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Open Marriage: A New life Style for Couples -- Book Review

1972 Classic

About.com Rating 3.5 Star Rating


©M. Evans and Company, Inc
©M. Evans and Company, Inc
by Nena and George O'Neill
©M. Evans and Company, Inc.
1972; Reprinted in 1984

This 1972 classic, reprinted in 1984 is a disappointment to those looking for a how-to on being a swinger. The book only has 20 pages referring to sex outside marriage. The openness in the title refers to the openness of challenging your own thoughts, expectations, attitudes, and behaviors.

Contemporary Marriage

Although George and Nena O'Neill intended in 1972 "to strip marriage of its antiquated ideals and romantic tinsel and find ways to make it truly contemporary", their classic book, Open Marriage, has been viewed more as a guidebook for swingers and as a license to cheat.
Source: NYTimes.com
Much of what the O'Neills wrote in Open Marriage seems rather fundamental to a healthy relationship in today's world, but their writing was considered revolutionary in 1972.

Open Marriage Concepts:

  • Fill your own needs because your partner should not be expected to fulfill all your needs.

  • Live for now.

  • Have realistic expectations about your marriage relationship.

  • Be open and flexible in your roles as husband and wife.

  • Develop honest and open communication with one another.

  • Respect one another's privacy and personal space.

  • Encourage equality in your marriage.

  • Support personal growth and identity.

  • Build trust.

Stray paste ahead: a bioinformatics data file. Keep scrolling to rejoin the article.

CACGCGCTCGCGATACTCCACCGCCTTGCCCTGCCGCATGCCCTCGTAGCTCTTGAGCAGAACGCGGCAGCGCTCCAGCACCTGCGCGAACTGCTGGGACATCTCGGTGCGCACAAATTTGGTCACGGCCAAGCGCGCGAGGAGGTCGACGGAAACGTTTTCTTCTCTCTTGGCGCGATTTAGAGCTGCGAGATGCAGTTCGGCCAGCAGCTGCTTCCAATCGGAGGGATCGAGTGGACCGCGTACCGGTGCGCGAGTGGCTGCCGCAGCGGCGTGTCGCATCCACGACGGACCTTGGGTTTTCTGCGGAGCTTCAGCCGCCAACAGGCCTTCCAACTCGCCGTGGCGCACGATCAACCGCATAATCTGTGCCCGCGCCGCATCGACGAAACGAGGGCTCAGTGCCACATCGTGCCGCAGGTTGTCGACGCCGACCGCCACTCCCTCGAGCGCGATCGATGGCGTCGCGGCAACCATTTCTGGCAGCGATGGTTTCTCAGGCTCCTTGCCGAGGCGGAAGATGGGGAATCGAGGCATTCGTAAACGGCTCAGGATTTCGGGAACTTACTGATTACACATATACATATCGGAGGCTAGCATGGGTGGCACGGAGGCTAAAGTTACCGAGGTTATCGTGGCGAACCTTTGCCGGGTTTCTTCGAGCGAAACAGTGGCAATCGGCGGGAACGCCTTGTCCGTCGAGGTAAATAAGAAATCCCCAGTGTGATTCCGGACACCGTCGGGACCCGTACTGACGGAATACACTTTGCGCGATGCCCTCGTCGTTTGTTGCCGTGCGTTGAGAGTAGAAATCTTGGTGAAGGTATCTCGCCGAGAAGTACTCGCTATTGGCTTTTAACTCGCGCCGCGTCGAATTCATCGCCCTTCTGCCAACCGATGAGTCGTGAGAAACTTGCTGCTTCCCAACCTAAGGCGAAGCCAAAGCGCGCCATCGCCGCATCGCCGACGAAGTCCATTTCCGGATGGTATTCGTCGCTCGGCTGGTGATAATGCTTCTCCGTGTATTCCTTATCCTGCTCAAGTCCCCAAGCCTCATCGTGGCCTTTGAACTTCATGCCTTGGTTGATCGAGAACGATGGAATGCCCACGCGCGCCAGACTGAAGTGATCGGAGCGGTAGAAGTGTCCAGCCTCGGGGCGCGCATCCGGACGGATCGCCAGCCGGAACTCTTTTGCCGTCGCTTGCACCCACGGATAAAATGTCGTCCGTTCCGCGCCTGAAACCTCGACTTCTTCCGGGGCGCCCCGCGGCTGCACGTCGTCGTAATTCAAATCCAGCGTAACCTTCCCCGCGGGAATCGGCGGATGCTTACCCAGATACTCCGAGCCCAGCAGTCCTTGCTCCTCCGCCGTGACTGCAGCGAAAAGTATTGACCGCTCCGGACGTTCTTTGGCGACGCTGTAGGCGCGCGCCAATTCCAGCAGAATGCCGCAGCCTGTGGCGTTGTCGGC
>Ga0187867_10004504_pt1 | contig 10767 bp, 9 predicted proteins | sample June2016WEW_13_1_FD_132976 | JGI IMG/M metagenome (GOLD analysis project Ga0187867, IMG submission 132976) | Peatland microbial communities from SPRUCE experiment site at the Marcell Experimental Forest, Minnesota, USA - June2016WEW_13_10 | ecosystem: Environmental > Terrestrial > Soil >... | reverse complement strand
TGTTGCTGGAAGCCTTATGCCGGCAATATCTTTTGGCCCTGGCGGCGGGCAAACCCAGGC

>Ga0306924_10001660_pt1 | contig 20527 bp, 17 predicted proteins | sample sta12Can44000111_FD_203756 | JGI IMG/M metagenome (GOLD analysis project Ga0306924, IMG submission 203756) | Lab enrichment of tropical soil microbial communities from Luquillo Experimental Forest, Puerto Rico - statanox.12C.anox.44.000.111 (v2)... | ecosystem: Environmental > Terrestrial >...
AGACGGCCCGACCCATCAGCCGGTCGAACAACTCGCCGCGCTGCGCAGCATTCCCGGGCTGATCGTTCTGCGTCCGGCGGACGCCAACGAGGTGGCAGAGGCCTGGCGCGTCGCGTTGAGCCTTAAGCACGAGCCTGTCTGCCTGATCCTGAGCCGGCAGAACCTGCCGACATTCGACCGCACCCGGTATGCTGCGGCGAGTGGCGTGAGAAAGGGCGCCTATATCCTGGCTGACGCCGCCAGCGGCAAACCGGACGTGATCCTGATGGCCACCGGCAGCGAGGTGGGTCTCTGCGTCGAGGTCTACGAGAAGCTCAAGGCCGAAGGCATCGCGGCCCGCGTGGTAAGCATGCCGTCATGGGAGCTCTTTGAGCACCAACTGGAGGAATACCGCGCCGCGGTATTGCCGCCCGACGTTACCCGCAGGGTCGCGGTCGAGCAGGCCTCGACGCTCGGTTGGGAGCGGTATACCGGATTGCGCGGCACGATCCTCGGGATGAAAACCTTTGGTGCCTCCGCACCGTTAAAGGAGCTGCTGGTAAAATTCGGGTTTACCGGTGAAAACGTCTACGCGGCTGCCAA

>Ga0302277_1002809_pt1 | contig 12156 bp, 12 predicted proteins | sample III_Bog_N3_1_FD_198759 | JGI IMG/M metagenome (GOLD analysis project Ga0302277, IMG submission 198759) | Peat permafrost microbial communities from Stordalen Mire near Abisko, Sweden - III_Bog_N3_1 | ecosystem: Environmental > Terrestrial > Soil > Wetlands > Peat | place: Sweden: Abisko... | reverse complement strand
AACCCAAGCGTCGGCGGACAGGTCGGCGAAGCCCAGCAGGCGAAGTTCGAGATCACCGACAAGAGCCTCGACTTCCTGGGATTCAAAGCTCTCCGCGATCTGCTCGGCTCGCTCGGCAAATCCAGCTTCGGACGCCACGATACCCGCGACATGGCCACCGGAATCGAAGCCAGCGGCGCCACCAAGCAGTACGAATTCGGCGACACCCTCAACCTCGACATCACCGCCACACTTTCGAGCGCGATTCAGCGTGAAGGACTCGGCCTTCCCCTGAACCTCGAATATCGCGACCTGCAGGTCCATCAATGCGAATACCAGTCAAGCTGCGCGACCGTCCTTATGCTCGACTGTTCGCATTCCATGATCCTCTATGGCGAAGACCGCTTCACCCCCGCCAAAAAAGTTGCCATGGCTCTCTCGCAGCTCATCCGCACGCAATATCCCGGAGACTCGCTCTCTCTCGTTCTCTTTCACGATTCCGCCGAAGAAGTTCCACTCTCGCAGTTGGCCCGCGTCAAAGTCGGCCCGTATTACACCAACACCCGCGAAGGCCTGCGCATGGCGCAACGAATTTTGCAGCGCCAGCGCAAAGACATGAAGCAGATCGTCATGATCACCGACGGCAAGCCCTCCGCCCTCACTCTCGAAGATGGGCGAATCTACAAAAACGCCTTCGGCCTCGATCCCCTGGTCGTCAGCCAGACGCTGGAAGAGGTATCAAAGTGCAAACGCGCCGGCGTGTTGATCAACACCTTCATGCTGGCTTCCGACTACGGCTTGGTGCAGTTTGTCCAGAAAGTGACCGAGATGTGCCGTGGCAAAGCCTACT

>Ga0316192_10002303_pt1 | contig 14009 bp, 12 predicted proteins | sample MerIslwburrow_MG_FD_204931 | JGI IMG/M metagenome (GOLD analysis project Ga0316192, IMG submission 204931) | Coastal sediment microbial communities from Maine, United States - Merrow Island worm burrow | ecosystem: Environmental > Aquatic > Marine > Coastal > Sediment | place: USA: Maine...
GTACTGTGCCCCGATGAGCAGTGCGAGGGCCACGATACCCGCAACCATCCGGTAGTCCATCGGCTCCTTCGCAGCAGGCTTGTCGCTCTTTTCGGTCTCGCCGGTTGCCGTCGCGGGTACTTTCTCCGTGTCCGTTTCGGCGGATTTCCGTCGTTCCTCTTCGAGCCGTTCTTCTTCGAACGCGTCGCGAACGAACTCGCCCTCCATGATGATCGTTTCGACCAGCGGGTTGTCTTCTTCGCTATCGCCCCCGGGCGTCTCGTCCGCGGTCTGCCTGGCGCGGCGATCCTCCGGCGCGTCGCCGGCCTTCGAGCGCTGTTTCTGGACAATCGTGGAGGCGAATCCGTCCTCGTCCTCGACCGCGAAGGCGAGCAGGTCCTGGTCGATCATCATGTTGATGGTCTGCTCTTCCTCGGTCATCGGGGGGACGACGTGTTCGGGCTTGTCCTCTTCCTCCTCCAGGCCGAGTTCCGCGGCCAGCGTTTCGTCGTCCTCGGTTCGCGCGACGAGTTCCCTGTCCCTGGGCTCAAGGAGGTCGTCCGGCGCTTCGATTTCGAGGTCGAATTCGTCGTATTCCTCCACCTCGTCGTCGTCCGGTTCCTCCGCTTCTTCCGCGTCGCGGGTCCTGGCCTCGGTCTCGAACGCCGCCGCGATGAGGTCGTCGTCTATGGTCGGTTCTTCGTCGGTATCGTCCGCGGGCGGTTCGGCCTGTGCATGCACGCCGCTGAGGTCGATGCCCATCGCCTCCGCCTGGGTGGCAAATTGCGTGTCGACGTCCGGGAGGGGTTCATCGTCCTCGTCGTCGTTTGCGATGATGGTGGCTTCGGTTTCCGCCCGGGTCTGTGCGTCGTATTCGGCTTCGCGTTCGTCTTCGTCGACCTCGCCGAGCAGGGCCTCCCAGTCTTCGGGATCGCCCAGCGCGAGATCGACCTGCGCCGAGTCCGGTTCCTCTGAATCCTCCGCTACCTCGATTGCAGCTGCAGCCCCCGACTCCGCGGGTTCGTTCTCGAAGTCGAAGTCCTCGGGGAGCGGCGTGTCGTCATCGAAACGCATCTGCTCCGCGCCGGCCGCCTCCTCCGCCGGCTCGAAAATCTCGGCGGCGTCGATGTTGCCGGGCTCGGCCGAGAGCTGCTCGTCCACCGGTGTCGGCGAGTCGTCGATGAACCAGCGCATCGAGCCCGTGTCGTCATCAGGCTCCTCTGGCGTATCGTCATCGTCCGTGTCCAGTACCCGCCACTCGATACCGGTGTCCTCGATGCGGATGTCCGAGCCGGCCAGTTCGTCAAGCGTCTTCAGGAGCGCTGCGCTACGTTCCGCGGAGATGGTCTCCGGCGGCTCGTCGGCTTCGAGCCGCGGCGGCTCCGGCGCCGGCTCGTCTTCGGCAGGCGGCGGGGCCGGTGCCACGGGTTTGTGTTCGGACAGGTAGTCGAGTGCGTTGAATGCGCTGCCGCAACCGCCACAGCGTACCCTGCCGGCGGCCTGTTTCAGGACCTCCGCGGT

• Accept outside friendships.

What Others Say

"This book shows how ... the stifling, limited arrangement you've always thought marriage had to be can be opened up into an honest, undemanding, joyful relationship. The authors introduce you to the open marriage concepts: trust, liking, role flexibility, individual freedom and growth. (pp.278)."
Source: Iastate.edu

Mary Stewart, reviewer, on the concept of couple power: "Stated negatively, it means there can be no happy and healthy marriage until the individual partner is happy and secure ... It is only when the individual is secure in his own identity and self-worth that he can contribute to the marriage in a healthy, non-degenerative way."
Source: Mary Stewart, "Book has no easy answers", The Argus, May 5, 1972.

Jeanette Volckmar, friend: "She [Nena] told me that she realized later that they had underestimated jealousy in the book as a source of trouble. When she again interviewed the subjects years later, she found few of those with sexually open marriages had stayed married. Of the 100 or so couples Nena spoke with, the longest sexually open marriage was two years."
Source: Melanie Thernstrom, "Rethinking Matrimony", The New York Times Sunday Magazine, December 31, 2006.

Other Books by George and Nena O'Neill

Shifting Gears: Finding Security in a Changing World
by Nena O'Neill and George O'Neill
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The Marriage Premise
by Nena O'Neill
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